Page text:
As follow-up to studies it conducted in 2010 and 2015, NASFAA again surveyed financial aid professionals at its member institutions in an effort to better understand how ongoing regulatory changes are affecting college financial aid offices. The 2020 NASFAA Administrative Burden Survey (published May 2020) revealed the following key findings:
- Forty-three percent of respondents said their financial aid office recently faced moderate resource shortages — in staff, finances, and technology, among other commodities — that affect the level of services during peak processing periods. This proportion remains virtually unchanged from 2015.
- The most frequently reported long-term resource shortages included a limited budget, and an insufficient number of counseling and support staff members. Respondents reported similar shortages in 2015, but issues involving budgets have now migrated to the top of the list.
- The major causes contributing to those shortages most often cited by respondents were inadequate institutional budgets, compliance workload, and, though to a lesser extent, bureaucratic inefficiency and additional Title IV requirements. The 2015 survey showed similar results but included “more applicants” among the top causes.
- Respondents reported that the negative impacts resulting from resource shortages ranged from less time for direct services to students, such as financial literacy and outreach efforts, to limited staff to oversee activities within the financial aid office, such as aid processing, verification, compliance, and providing consumer information.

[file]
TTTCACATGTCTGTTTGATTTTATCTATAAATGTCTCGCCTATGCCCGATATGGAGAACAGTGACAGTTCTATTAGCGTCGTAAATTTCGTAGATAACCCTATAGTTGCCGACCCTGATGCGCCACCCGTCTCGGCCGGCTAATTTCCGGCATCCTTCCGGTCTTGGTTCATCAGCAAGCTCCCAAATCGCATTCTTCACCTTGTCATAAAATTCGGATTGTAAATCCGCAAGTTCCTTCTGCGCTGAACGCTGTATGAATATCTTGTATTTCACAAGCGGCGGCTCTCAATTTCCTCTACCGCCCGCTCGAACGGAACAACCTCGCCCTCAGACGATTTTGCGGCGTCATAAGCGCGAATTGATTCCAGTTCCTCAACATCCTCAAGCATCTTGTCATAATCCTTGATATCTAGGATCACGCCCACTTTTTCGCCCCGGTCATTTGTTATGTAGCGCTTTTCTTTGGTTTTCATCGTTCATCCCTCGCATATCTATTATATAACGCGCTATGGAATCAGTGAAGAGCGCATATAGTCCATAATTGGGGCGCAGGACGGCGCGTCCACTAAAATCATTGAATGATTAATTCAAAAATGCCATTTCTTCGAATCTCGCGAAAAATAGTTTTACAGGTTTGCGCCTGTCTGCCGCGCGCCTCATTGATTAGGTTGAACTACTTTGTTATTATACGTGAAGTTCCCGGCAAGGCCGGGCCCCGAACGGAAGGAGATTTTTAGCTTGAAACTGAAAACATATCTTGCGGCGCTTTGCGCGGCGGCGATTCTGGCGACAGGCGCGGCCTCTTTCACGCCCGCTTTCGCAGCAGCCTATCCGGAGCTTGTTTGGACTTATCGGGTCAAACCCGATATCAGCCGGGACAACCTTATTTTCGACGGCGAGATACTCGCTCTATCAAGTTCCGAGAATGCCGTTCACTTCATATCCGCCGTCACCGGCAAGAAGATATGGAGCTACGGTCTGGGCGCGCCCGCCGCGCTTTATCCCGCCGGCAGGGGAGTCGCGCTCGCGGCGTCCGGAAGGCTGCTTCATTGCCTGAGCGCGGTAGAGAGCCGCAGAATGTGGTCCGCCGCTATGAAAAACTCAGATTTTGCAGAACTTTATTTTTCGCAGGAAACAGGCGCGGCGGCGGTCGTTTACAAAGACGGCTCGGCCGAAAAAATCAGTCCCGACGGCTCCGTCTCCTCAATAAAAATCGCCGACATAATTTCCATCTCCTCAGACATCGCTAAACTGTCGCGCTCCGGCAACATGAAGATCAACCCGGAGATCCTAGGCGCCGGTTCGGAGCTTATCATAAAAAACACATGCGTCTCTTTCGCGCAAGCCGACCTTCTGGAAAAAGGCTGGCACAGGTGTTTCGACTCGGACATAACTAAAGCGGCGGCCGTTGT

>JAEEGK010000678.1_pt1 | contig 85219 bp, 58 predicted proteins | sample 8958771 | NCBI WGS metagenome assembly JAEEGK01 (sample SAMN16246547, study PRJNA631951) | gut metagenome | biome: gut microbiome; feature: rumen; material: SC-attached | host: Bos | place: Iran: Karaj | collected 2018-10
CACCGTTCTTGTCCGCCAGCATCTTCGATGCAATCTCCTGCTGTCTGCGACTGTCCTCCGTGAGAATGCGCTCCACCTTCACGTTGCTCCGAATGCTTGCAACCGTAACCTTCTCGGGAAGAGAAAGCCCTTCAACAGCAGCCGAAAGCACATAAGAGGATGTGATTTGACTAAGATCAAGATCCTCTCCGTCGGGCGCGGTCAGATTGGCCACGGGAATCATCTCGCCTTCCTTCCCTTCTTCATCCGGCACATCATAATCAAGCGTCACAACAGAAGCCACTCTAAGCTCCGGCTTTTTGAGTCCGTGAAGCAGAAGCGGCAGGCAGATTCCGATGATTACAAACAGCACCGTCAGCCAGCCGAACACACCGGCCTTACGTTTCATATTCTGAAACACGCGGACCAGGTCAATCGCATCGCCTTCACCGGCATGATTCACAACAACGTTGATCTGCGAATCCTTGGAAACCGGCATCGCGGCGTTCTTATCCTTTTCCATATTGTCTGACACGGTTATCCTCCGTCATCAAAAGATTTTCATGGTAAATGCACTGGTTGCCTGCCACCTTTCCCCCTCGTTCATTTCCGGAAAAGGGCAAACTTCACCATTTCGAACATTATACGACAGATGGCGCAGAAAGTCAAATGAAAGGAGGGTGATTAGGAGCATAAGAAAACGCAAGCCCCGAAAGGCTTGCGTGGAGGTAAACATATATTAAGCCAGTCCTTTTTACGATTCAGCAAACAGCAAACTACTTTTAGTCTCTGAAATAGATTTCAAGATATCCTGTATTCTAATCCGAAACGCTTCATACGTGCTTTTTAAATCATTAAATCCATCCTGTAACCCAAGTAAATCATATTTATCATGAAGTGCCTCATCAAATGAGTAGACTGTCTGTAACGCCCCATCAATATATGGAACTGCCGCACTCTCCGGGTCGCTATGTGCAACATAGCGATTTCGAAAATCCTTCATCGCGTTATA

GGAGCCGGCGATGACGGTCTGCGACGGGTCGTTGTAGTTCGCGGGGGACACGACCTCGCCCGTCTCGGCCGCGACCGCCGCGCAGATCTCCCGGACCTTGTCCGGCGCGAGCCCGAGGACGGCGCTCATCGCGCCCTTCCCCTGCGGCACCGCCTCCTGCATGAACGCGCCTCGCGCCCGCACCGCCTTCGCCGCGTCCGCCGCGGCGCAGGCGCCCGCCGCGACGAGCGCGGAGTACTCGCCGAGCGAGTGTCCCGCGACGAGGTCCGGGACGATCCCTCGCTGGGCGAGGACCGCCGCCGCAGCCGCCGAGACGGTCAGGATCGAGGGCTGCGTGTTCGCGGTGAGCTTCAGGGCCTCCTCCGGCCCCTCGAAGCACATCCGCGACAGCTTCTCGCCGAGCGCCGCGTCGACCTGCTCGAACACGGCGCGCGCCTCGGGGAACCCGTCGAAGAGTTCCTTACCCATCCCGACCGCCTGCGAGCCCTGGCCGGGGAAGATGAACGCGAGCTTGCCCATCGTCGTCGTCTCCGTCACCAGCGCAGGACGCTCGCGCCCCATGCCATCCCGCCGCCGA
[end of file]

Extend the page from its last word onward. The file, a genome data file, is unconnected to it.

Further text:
- More than 40% of survey respondents said complying with verification comprised 20% or more of their operating budgets. About 17% of respondents reported it took more than an hour on average to verify a single application, while 38% said it took an average of less than 20 minutes.
The recommendations put forth in this report address the causes associated with resource constraints and call on Congress and the Department of Education (ED) to take reasonable steps to reduce administrative burden. The report's recommendations fall into four broad categories:
- Streamline Student Aid Application Processes;
- Eliminate Burdensome and Duplicative Regulations;
- Reform Regulatory Development Processes; and
- Support Aid Community Efforts to Enhance Financial Wellness and Curb Student Indebtedness
If enacted, the recommendations would allow financial aid administrators to have more time to spend counseling students and to be in compliance with their administrative capability mandate.
This report is an update to the work completed in NASFAA's 2015 Administrative Burden Survey Report and Findings from the 2010 NASFAA Administrative Burden Survey report.